Oil Production in Texas has reached such incredible heights that there has developed a scramble to effectively transport oil off the drill site. All across the state wells are popping up faster than transportation can effectively be established. This has lead to massive infrastructure plans to emerge and give rise to the next wave of job creation in Texas. It will come by way of oil pipelines.
West Texas is home to the Permian Basin, where oil wells are popping up like daisies. Currently, “pipeline capacity out of the region is just 3.5 million barrels a day, according to the energy research firm Wood Mackenzie,” The Houston Chronicle reports. Meanwhile, “crude oil production in the Permian has reached 3.6 million barrels a day,” creating a transportation dilemma that has resulted in inefficient transportation methods.
Oil producers are forced to turn to alternative short term solutions, such as trucks and rail, to keep production flowing off the worksite. This is soon all to change though, as major oil pipelines are to be built and come online between 2019-2020.
Pipeline giants are teaming up to develop major projects in response to the growing demand. “Energy Transfer Partners, Magellan Midstream Partners and others are teaming up on a new, 600-mile Permian pipeline system to Houston,” the Chronicle notes. “Dallas-based Energy Transfer and Oklahoma’s Magellan said they’ve partnered with Israel’s Delek Group and Ohio-based MPLX…to fund the construction of [a] multibillion-dollar pipeline project.”
To put in perspective how much work is to be done in this field, a few other major projects include, “San Antonio-based EPIC Midstream Holdings is moving forward with the 730-mile EPIC Crude Oil Pipeline projects to carry oil and natural gas liquids from the Permian to Corpus.” Additionally, “Houston’s Phillips 66 said it is moving forward with its planned Gray Oak Pipeline to carry crude from West Texas to Corpus Christi, Sweeny and Freeport.”
Every one of these projects are major job creators. Pipelines this large can easily create thousands of jobs a piece. Altogether, job creation in Texas could soon spike into the tens of thousands by means of oil pipelines alone.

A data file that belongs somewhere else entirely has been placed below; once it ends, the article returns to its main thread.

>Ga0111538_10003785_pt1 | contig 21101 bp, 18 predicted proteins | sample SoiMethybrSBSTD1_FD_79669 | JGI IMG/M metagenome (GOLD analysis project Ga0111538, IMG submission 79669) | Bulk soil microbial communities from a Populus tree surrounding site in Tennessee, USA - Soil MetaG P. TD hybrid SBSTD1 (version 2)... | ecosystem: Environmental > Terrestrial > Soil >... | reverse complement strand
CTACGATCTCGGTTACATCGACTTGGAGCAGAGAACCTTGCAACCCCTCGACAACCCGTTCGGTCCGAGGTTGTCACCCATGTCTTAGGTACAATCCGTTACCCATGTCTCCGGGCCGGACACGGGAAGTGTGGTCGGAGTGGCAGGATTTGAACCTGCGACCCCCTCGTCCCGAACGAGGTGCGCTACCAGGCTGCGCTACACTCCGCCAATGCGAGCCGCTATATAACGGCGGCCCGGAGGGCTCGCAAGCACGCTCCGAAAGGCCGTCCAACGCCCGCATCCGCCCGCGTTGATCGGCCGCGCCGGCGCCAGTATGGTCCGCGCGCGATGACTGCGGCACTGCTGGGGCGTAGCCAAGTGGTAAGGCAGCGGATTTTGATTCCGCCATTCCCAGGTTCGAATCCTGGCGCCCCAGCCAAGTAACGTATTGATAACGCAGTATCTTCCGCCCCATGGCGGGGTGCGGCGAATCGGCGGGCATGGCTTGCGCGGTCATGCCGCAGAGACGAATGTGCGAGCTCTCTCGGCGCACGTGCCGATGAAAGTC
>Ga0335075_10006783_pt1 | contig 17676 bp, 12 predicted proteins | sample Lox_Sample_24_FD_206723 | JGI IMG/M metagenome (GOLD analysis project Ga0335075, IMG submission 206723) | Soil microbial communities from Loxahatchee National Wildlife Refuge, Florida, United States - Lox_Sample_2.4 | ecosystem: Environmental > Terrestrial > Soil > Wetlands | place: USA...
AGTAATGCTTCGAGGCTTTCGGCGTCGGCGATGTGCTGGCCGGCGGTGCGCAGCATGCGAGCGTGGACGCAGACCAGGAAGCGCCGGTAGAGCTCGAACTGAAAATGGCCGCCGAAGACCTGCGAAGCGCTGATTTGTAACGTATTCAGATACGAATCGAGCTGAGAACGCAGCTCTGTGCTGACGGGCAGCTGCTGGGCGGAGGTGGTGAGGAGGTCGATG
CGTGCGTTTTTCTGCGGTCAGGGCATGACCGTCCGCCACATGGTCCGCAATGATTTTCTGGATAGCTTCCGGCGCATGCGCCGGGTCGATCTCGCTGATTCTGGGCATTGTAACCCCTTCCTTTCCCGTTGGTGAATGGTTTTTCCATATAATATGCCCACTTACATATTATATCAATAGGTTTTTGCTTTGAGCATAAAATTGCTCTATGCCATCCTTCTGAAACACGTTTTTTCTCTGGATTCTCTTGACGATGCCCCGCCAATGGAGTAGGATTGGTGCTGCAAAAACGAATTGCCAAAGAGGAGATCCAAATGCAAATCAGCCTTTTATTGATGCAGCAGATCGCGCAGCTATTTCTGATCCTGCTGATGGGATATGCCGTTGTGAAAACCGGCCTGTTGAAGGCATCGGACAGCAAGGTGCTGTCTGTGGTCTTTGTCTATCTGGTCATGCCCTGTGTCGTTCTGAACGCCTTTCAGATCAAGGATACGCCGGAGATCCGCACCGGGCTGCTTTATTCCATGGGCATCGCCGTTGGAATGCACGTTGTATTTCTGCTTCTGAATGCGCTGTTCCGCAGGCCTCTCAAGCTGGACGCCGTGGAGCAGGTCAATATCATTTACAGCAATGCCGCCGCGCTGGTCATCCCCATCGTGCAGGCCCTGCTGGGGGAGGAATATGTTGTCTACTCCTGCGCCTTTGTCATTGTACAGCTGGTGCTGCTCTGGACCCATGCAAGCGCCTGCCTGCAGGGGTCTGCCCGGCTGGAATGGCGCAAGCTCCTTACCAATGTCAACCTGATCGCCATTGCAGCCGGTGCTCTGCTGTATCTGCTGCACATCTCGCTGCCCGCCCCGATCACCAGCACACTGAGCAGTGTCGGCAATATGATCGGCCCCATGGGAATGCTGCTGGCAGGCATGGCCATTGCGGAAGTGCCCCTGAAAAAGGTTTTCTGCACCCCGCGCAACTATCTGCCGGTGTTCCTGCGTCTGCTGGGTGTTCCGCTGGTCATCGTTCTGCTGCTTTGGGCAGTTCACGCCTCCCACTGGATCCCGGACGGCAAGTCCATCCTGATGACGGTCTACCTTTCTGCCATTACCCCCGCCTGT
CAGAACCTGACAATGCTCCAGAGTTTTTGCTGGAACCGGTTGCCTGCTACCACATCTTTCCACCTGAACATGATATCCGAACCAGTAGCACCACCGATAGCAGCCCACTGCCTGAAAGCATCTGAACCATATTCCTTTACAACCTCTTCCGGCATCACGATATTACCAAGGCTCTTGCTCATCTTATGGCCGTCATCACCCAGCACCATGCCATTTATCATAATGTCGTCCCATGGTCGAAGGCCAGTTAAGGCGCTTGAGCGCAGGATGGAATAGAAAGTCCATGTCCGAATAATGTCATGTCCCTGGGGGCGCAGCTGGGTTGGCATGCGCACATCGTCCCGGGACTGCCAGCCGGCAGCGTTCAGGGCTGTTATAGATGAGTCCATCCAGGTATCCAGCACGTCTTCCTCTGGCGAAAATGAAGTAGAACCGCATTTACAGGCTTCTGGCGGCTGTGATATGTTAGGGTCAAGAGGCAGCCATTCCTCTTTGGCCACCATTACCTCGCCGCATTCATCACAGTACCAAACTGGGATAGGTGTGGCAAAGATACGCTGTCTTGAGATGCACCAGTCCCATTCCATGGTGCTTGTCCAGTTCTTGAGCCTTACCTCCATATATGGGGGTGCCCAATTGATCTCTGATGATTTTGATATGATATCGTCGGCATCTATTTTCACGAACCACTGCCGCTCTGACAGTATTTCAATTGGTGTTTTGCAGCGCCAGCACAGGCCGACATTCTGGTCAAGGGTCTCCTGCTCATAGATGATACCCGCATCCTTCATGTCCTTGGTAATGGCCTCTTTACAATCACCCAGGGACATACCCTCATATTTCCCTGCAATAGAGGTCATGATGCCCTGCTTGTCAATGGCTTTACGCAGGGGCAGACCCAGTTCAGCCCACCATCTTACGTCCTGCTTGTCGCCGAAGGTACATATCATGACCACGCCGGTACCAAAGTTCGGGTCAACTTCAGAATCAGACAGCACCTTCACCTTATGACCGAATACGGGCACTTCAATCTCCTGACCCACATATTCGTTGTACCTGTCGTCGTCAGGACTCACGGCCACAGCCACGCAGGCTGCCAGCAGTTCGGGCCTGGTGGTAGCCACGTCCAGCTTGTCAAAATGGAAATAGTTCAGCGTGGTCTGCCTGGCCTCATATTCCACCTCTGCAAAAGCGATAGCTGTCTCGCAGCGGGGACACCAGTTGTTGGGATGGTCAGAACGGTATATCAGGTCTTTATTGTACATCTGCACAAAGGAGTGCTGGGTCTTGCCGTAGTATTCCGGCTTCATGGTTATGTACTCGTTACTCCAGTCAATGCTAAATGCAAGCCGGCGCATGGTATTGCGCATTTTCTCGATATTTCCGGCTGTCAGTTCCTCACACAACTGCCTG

Direct job creation is thus to soar into the five figures. However, there is plenty of reason to believe that the creation of these oil pipelines would bring about other employment opportunities. For the first time since 2017, oil production in Texas “declined about 2 percent in June, compared to the same month a year earlier,” reports the Railroad Commission of Texas. “Analysts attributed the decrease to the pipeline shortage.”
The Chronicle notes, “A recent analysis by the London consultancy Westwood Global Energy Group estimated that pipeline constraints could delay as much as $1.4 billion of investment in the Permian and keep 345 wells from getting completed in the second half of this year. That means the wells have been drilled, but not hydraulically fractured, or fracked, to begin producing oil and gas.”
The lack of pipeline has dramatically undercut potential productivity in the region, as to-do work continues to be backlogged without adequate means to handle the sheer quantity of oil in the basin. “The number of these drilled but uncompleted wells, known as DUCs, have increased significantly in the Permian. The Department of Energy estimated 3,470 DUC wells in the Permian in July, up 80 percent from just over 1,900 a year earlier.”
Thousands of wells are thus awaiting for mining to begin, and pending further employment opportunities to be filled until the creation of more oil pipelines. Rapid employment growth is sure to come with the production of these pipelines across the plains of Texas. In turn, lasting job creation will spread across the oil fields primed and waiting to be mined.